Feature

08.02.2017

Five Years Ago and 154 Million Miles Away: Touchdown!



More to Explore in Five-Year-Old Mars Rover's Future
Five years since it landed near Mount Sharp on Mars in August 2017 and nearly three years since reaching the base of the mountain, NASA's Curiosity Mars rover is climbing toward multiple layers of Mount Sharp visible in this view from the rover's Mast Camera.
NASA's Curiosity Mars rover, which landed near Mount Sharp five years ago this week, is examining clues on that mountain about long-ago lakes on Mars.

On Aug. 5, 2012, the mission team at NASA's Jet Propulsion Laboratory in Pasadena, California, exalted at radio confirmation and first images from Curiosity after the rover's touchdown using a new "sky crane" landing method. Transmissions at the speed of light took nearly 14 minutes to travel from Mars to Earth, which that day were about 154 million miles (248 million kilometers) apart.




Those first images included a view of Mount Sharp. The mission accomplished its main goal in less than a year, before reaching the mountain. It determined that an ancient lake environment on this part of Mars offered the conditions needed for life -- fresh water, other key chemical ingredients and an energy source.




On Mount Sharp since 2014, Curiosity has examined environments where both water and wind have left their marks. Having studied more than 600 vertical feet of rock with signs of lakes and later groundwater, Curiosity's international science team concluded that habitable conditions lasted for at least millions of years. With higher destinations ahead, Curiosity will continue exploring how this habitable world changed through time. For more about the mission, visit: https://mars.nasa.gov/msl


All Related Images
  • This artist's concept depicts the moment that NASA's Curiosity rover touches down onto the Martian surface.
    Curiosity Touching Down, Artist's Concept
  • The Mars Science Laboratory (MSL) team in the MSL Mission Support Area react after learning the the Curiosity rove has landed safely on Mars and images start coming in at the Jet Propulsion Laboratory on Mars, Sunday, Aug. 5, 2012 in Pasadena, Calif. The MSL Rover named Curiosity was designed to assess whether Mars ever had an environment able to support small life forms called microbes.
    The Mars Science Laboratory Team
  • Clear Views on Mars
    Clear Views on Mars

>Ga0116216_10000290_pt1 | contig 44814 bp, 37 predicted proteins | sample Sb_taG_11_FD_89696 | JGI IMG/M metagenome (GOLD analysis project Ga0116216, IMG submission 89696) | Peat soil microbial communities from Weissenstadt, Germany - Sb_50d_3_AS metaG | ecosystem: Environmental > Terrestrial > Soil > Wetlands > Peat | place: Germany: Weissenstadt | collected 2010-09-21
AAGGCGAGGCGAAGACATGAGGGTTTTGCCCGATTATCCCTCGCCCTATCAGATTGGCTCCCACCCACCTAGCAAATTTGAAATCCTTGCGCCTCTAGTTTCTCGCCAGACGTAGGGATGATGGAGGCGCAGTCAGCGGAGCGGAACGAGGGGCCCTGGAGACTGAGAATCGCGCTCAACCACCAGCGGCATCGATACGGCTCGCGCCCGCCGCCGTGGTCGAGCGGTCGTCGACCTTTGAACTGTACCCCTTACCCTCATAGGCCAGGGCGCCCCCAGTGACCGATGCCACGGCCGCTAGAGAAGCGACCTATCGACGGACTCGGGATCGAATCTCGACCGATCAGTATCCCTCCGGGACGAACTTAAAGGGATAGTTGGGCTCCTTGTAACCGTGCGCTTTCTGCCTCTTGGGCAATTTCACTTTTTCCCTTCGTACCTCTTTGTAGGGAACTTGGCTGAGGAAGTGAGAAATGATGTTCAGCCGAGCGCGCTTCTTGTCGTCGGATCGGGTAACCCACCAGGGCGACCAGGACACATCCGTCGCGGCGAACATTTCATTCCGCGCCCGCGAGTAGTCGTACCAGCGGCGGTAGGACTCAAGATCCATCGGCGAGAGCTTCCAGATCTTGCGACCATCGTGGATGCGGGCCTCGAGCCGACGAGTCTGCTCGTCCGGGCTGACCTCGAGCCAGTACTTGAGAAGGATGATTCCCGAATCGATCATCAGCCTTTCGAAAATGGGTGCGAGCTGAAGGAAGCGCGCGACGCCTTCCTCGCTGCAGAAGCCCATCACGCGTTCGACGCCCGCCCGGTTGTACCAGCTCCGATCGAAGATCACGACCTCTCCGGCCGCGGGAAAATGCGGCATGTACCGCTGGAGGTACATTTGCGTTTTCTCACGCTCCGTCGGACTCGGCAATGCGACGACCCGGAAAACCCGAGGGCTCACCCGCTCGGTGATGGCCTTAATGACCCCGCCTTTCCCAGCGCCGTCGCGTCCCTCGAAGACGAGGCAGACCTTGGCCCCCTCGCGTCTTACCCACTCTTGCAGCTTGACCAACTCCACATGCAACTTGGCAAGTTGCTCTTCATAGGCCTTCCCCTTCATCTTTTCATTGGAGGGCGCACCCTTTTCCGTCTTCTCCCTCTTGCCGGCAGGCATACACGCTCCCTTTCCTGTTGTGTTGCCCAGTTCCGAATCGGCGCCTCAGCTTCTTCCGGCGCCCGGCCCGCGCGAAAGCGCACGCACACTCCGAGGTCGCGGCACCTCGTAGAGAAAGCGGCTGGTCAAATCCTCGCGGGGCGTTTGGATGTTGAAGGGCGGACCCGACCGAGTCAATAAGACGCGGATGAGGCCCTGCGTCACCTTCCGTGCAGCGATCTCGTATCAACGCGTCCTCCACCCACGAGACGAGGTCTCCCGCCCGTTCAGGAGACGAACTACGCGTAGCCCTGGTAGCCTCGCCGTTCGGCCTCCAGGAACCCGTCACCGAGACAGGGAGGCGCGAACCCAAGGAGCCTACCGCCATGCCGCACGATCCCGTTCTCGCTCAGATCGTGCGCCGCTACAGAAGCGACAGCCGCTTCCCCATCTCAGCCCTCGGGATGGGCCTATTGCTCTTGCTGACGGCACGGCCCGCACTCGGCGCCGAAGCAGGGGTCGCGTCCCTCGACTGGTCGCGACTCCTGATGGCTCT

• This low-angle self-portrait of NASA's Curiosity Mars rover from Aug. 5, 2015, shows the vehicle above the "Buckskin" rock target in the "Marias Pass" area of lower Mount Sharp. The MAHLI camera on Curiosity's robotic arm took dozens of images that were stitched together into this sweeping panorama.
    Curiosity Low-Angle Self-Portrait at 'Buckskin' Drilling Site on Mount Sharp
  • Two sizes of ripples are evident in this Dec. 13, 2015, view of a top of a Martian sand dune, from NASA's Curiosity Mars rover. Sand dunes and the smaller type of ripples also exist on Earth. The larger ripples are a type not seen on Earth nor previously recognized as a distinct type on Mars.
    Two Sizes of Ripples on Surface of Martian Sand Dune
  • This view of a Martian rock slab called "Old Soaker," which has a network of cracks that may have originated in drying mud, comes from the Mast Camera (Mastcam) on NASA's Curiosity Mars rover. It was taken on Dec. 20, 2016. The slab is about 4 feet long.
    Mars Rover's Mastcam View of Possible Mud Cracks
  • This early 2017 look ahead from the Mastcam of NASA's Curiosity Mars rover includes four geological layers to be examined by the mission, and higher reaches of Mount Sharp beyond the planned study area. "Vera Rubin Ridge" sits just above the reddish foreground rocks of the Murray formation.
    View Toward 'Vera Rubin Ridge' on Mount Sharp, Mars
  • Five years since it landed near Mount Sharp on Mars in August 2017 and nearly three years since reaching the base of the mountain, NASA's Curiosity Mars rover is climbing toward multiple layers of Mount Sharp visible in this view from the rover's Mast Camera.
    More to Explore in Five-Year-Old Mars Rover's Future

Guy Webster
Jet Propulsion Laboratory, Pasadena, Calif.
818-354-6278
guy.webster@jpl.nasa.gov

Laurie Cantillo / Dwayne Brown
NASA Headquarters, Washington
202-358-1077 / 202-358-1726
laura.l.cantillo@nasa.gov / dwayne.c.brown@nasa.gov




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